1 in 5 children in the United States has obesity.
Certain groups of children are more affected than others. National Childhood Obesity Awareness Month provides a chance for all of us to learn more about this serious health condition. While there is no simple solution, there are many ways communities can support children with their journey to good health.
Promote healthy growth in children and prevent obesity.
- Be aware of your child’s growth. Use CDC’s Child and Teen BMI Calculator to screen your child for potential weight issues.
- Provide nutritious, lower-calorie foods such as fruits and vegetables. Try serving more fruit and vegetables at meals and as snacks.
- Make sure drinking water is always available as a no-calorie alternative to sugary drinks and limit juice intake.
- Help children get the recommended 60 minutes of physical activity each day. Regular physical activity can have immediate health benefits.
- Make sure your child has healthy sleep habits. Sleep helps improve attention and reduces the risk of developing type 2 diabetes, and even obesity later in life. Your child needs at least 8 hours of sleep, may be more depending on age.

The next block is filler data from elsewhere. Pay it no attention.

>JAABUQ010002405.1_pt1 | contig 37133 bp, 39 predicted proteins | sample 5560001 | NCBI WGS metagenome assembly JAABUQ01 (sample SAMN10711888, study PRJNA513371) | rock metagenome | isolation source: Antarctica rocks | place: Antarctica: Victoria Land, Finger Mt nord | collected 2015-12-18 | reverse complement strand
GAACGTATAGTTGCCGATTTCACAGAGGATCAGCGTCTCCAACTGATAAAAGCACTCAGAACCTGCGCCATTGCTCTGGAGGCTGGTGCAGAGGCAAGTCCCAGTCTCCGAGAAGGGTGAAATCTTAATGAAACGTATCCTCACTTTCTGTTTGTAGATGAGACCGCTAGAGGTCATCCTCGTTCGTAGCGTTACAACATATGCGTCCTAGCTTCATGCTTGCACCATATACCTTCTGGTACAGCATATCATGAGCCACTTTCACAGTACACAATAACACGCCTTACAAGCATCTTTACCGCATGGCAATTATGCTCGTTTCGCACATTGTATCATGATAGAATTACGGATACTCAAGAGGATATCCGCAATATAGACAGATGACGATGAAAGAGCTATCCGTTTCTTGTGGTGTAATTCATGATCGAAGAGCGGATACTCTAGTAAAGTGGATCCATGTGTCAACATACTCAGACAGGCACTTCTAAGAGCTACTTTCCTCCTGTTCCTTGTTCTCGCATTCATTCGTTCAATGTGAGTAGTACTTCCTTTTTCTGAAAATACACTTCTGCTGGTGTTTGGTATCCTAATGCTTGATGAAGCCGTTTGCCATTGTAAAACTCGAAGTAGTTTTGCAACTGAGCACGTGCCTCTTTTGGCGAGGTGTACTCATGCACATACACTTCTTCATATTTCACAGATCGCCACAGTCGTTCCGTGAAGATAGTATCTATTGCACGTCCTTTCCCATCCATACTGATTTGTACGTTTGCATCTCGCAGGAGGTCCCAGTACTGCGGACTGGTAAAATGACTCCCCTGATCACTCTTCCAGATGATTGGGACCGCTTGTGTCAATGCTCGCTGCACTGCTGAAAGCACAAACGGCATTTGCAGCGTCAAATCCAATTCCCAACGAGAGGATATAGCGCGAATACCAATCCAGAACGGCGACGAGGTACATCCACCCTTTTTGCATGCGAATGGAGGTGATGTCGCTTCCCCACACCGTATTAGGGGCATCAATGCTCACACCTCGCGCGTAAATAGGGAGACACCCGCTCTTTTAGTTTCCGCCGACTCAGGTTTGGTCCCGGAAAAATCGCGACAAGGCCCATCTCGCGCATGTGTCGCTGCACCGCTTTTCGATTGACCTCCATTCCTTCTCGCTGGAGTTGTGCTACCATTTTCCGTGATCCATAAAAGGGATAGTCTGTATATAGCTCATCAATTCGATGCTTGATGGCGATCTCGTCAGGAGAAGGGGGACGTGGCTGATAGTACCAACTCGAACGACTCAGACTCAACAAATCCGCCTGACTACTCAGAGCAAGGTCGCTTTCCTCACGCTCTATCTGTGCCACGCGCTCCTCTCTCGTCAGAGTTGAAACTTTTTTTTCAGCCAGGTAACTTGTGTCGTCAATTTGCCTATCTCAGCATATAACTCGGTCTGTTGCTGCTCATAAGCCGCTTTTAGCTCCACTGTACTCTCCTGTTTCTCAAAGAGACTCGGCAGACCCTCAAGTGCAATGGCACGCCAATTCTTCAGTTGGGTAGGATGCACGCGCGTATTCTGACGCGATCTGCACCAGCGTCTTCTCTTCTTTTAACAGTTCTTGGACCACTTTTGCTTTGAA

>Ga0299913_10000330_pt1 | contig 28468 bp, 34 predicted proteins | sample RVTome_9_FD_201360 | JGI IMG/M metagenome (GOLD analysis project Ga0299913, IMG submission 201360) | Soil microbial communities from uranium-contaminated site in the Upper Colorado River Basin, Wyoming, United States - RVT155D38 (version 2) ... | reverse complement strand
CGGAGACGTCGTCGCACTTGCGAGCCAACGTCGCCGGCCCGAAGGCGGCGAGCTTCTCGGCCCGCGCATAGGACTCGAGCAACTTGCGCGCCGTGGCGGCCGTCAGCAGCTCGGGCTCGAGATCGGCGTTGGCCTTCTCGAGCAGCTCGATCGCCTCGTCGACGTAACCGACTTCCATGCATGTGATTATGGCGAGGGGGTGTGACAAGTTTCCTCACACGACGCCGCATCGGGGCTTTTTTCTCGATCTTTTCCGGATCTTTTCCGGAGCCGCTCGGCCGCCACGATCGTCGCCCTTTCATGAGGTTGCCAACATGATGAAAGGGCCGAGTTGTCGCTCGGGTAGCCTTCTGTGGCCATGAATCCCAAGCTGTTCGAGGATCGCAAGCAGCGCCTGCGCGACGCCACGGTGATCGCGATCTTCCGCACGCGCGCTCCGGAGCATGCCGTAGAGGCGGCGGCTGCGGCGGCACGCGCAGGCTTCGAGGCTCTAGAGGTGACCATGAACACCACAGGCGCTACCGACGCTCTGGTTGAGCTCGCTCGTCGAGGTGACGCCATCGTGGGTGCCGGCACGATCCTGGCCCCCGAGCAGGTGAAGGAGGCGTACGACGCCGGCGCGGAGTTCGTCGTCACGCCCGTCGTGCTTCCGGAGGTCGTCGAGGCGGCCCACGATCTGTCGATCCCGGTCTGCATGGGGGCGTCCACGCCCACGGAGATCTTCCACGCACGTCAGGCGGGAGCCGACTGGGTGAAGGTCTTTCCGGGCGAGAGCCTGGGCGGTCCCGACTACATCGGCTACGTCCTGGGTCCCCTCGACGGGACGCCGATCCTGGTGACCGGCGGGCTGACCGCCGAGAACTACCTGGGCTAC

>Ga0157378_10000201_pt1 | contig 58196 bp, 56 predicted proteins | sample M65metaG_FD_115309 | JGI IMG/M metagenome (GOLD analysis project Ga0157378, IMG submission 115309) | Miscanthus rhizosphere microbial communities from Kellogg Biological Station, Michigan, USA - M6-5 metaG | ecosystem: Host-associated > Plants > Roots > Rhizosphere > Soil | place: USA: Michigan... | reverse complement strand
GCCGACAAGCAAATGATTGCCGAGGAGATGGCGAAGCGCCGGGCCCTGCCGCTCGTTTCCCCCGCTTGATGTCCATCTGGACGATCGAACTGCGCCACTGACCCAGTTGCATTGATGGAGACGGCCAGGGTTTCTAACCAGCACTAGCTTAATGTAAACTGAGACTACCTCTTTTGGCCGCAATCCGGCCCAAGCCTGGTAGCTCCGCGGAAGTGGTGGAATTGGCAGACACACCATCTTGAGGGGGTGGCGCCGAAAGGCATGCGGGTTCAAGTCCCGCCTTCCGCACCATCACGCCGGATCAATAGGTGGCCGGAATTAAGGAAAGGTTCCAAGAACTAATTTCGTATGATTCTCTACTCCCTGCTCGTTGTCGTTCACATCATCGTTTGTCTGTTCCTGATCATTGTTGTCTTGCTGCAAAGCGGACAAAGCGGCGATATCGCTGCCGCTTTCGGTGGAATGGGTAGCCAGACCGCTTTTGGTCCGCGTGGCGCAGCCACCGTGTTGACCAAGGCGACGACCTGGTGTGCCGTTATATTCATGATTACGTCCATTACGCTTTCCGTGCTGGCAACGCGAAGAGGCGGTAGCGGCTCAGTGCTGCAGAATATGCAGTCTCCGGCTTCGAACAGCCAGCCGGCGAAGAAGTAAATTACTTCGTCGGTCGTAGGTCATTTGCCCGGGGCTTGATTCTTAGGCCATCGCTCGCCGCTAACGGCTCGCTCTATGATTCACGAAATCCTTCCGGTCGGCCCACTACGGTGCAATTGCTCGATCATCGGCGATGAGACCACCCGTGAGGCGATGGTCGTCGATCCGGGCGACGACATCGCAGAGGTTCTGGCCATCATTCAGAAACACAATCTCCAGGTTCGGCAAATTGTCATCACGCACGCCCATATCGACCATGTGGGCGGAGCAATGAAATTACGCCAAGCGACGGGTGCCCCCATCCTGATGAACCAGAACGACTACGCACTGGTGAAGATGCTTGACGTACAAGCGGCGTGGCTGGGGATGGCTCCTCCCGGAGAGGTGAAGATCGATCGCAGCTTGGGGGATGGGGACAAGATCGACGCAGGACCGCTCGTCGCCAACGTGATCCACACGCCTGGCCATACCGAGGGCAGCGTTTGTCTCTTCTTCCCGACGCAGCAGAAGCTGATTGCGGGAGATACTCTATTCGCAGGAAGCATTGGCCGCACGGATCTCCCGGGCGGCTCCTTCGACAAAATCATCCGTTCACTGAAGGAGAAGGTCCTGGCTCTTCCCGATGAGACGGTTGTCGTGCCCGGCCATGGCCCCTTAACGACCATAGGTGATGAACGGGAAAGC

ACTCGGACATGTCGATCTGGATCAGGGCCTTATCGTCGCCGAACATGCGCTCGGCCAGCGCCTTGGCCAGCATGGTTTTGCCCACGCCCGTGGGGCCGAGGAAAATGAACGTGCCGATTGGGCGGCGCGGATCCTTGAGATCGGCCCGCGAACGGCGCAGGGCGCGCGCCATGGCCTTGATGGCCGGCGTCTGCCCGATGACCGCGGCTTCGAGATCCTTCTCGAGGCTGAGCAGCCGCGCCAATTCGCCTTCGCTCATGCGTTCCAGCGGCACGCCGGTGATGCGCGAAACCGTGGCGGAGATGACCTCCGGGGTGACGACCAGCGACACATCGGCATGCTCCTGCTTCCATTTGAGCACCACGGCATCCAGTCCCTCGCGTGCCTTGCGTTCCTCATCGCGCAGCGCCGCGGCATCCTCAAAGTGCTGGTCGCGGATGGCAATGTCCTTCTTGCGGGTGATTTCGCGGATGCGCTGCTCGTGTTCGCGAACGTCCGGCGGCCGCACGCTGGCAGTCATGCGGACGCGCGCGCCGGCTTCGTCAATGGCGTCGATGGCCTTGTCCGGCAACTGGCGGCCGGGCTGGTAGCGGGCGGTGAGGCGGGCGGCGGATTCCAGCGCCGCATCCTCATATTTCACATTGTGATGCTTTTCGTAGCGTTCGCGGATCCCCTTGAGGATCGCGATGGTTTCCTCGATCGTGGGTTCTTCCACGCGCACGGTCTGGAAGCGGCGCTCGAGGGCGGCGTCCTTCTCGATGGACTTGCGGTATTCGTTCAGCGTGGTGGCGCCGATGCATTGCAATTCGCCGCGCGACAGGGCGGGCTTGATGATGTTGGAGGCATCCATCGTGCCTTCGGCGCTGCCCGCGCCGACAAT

- Be a role model! Eat healthy meals and snacks, and get the right amount of physical activity every day.
Obese children have an increase in health conditions
Unfortunately with increasing obesity rates we also see an increase in related health conditions such as heart disease, Type 2 Diabetes, asthma and sleep apnea among children. Not only are obese children at a higher risk to become obese adults; but the risk factors associated with weight are more likely to be severe. These children also have a higher risk of being the target of bullying, having lower self-esteem and potential depression and behavioral issues.
Childhood Obesity Is Influenced by Many Factors
Too much time spent being inactive
Lack of access to affordable, healthier foods
Lack of places to go in the community to get physical activity
Easy access to inexpensive, high calorie foods and sugary beverages
Childhood Obesity Is a Major Public Health Problem
Children with obesity are at higher risk for having other chronic health conditions and diseases, such as asthma, sleep apnea, bone and joint problems, and type 2 diabetes. They also have more risk factors for heart disease like high blood pressure and high cholesterol than their normal weight peers.
Children with obesity can be bullied and teased more than their normal weight peers. They are also more likely to suffer from social isolation, depression, and lower self-esteem.
Children with obesity are more likely to have obesity as adults. This can lead to lifelong physical and mental health problems. Adult obesity is associated with a higher risk of type 2 diabetes, heart disease, and many types of cancers.